Installation with laser cut Fresnel lenses and video of the artist’s skin being examined under the scanning electron microscope.
In this work I am interested in exploring the boundaries of sensory systems- human touch, my soft skin, juxtaposed with the alien rigid exoskeleton of the insect eye.
The compound eyes of insects are my inspiration for the laser cut Fresnel lenses hung in layer after layer, each new layer distorting and magnifying the last. I do not show the whole eye, but rather eye fragments, each of which display the characteristic hexagonal facets of insect eyes. Peeking out from behind these laser cut lenses is a video exploring the landscape of my own skin under a scanning electron microscope. The skin is projected onto larger Fresnel lens, which forms a focal point above the viewer. By magnifying skin my intent is to ‘shrink’ the viewer down the scale of sensory receptors and create a greater awareness of mundane processes.
My skin is my boundary, and through light and distortion I am blending these images with the nonhuman insect eye. The skin is barely recognizable in the resulting kaleidoscopic display, but the movement and fluctuations of light are still there.Jess Holz, 2020
Inverted images of the skin surface sometimes show themselves on the surface of the insect eye-lenses, but soon vanish into colored light, unless the viewer holds still. The skin surface is in fact projected onto another, larger, Fresnel lens, which forms a focal point above the viewer. Visually this presents itself as a radially symmetric sunburst of varied light. While some traces of the original projected image remain, only by putting an additional lens in the path of this focal point can the original image be reconstructed, however I do not do this.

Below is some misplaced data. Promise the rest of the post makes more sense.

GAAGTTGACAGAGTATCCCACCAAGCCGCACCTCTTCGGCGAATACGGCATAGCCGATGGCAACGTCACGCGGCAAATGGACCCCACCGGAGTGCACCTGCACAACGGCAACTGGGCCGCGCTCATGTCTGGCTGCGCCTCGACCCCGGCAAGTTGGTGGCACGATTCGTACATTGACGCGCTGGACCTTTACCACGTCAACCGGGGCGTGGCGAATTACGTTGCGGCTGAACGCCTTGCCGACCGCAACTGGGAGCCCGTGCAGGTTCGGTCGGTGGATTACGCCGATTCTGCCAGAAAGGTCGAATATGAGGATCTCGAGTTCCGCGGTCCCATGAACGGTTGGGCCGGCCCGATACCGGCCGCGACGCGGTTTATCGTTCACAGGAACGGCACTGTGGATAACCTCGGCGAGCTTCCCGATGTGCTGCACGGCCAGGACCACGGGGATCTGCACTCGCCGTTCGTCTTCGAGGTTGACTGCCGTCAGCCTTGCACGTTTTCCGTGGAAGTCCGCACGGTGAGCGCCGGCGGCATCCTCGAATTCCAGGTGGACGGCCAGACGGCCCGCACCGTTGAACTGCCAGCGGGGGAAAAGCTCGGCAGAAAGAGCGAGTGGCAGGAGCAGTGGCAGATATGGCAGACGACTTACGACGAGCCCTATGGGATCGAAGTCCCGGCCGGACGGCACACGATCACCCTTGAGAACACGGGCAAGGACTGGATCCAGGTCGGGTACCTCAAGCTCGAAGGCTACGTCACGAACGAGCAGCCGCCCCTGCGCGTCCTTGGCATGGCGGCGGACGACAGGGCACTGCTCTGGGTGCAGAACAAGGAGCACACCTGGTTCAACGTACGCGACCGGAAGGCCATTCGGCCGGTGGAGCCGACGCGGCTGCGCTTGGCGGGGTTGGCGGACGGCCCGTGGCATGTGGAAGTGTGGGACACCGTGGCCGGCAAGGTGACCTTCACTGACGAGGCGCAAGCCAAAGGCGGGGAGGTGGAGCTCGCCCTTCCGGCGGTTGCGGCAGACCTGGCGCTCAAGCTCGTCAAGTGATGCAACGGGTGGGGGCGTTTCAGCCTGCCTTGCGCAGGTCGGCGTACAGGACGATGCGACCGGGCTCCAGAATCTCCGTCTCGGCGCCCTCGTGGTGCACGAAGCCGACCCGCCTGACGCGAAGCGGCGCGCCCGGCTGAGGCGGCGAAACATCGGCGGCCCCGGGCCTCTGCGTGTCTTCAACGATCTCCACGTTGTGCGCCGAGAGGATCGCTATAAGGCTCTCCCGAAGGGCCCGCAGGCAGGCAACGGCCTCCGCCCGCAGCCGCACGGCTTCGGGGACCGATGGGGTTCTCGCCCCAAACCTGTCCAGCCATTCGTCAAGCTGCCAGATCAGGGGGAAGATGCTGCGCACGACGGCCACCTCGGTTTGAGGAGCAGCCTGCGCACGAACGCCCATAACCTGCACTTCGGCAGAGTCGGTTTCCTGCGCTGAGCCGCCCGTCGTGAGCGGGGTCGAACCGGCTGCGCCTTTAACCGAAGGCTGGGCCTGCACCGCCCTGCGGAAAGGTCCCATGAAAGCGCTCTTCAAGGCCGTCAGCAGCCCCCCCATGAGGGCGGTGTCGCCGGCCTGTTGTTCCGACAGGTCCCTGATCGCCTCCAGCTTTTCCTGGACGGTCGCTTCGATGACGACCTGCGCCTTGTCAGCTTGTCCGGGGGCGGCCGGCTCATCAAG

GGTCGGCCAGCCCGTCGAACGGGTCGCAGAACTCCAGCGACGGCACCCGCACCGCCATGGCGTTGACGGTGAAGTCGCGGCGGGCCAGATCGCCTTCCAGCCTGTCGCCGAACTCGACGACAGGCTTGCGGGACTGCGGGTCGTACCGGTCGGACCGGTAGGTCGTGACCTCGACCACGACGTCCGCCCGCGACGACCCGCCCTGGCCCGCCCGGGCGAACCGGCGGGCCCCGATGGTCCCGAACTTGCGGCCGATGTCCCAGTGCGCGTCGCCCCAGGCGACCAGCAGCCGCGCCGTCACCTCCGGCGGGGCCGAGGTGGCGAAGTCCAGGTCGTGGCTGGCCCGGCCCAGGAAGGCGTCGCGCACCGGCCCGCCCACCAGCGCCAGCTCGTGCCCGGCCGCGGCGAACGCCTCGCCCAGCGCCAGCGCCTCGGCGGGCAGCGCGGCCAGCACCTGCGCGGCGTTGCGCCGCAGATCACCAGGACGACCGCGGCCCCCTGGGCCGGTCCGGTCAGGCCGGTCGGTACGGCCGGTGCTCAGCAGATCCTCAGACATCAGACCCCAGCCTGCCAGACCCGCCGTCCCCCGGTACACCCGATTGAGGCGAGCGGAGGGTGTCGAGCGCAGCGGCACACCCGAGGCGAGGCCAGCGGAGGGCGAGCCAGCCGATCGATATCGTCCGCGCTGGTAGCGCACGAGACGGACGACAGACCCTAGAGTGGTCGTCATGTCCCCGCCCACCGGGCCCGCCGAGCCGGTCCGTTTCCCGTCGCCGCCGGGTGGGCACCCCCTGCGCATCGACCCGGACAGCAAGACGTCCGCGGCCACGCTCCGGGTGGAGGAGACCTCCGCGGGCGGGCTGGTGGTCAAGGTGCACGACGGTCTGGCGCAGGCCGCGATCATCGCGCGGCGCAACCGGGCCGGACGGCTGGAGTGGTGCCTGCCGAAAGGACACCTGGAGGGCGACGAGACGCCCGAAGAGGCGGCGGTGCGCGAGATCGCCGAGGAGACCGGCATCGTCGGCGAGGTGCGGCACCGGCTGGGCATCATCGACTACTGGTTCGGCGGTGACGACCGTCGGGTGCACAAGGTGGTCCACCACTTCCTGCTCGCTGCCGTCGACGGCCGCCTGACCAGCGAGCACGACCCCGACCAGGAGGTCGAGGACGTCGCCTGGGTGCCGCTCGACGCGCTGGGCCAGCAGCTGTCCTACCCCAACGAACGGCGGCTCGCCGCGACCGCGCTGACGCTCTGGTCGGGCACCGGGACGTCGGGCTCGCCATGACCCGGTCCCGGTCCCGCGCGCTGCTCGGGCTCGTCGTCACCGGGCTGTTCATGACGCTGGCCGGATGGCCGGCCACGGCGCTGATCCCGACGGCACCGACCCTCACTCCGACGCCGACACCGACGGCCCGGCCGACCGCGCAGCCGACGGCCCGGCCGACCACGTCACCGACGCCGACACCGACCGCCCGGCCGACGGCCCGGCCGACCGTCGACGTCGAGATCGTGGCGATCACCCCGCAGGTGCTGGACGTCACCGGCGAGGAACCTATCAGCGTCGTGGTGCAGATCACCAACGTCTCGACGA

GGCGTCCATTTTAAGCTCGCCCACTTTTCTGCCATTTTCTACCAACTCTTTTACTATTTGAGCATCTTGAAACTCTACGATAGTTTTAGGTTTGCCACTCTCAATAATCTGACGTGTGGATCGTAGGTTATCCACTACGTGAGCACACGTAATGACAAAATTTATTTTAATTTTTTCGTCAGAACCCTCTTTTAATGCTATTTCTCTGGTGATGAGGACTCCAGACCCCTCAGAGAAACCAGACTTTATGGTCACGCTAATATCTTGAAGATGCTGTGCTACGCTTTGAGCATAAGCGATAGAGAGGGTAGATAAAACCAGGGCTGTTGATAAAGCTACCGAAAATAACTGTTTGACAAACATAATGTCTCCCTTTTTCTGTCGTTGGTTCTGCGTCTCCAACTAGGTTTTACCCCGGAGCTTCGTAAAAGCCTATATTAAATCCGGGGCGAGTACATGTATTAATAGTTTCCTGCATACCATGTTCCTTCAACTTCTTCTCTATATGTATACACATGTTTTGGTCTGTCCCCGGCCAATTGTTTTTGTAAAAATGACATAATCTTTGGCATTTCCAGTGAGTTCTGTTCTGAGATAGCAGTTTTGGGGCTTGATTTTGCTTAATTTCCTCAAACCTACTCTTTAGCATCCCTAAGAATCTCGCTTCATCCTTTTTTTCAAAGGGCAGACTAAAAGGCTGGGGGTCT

Jess Holz (b. 1985) creates artworks which give the viewer a peek into invisible worlds, as well as a chance to reflect on the influence of scientific visual culture on our collective imagination.
The discrepancy between what can be perceived by eye and what is imaged with the microscope has fostered her fascination with perceptual systems along with the optical properties of materials. Jess Holz actively exploits this in photography and installation.
Jess Holz has just received a MFA in Art+Technology at the University o Wisconsin-Milwaukee; previously she has worked in several labs and imaging facilities, gaining valuable technical experience with a number of microscopic imaging techniques. She currently works as an electron microscopy research technician at a Boston University lab which investigates the neural circuitry underlying thought and emotion. A true artist/scientist at heart, she has been using the scanning electron microscope for artistic purposes for the past 16 years. Her award winning micrographs have been exhibited nationally and as far away as South Africa, and have garnered the support of the Frederick Layton Fellowship and UW-Milwaukee Chancellors Award.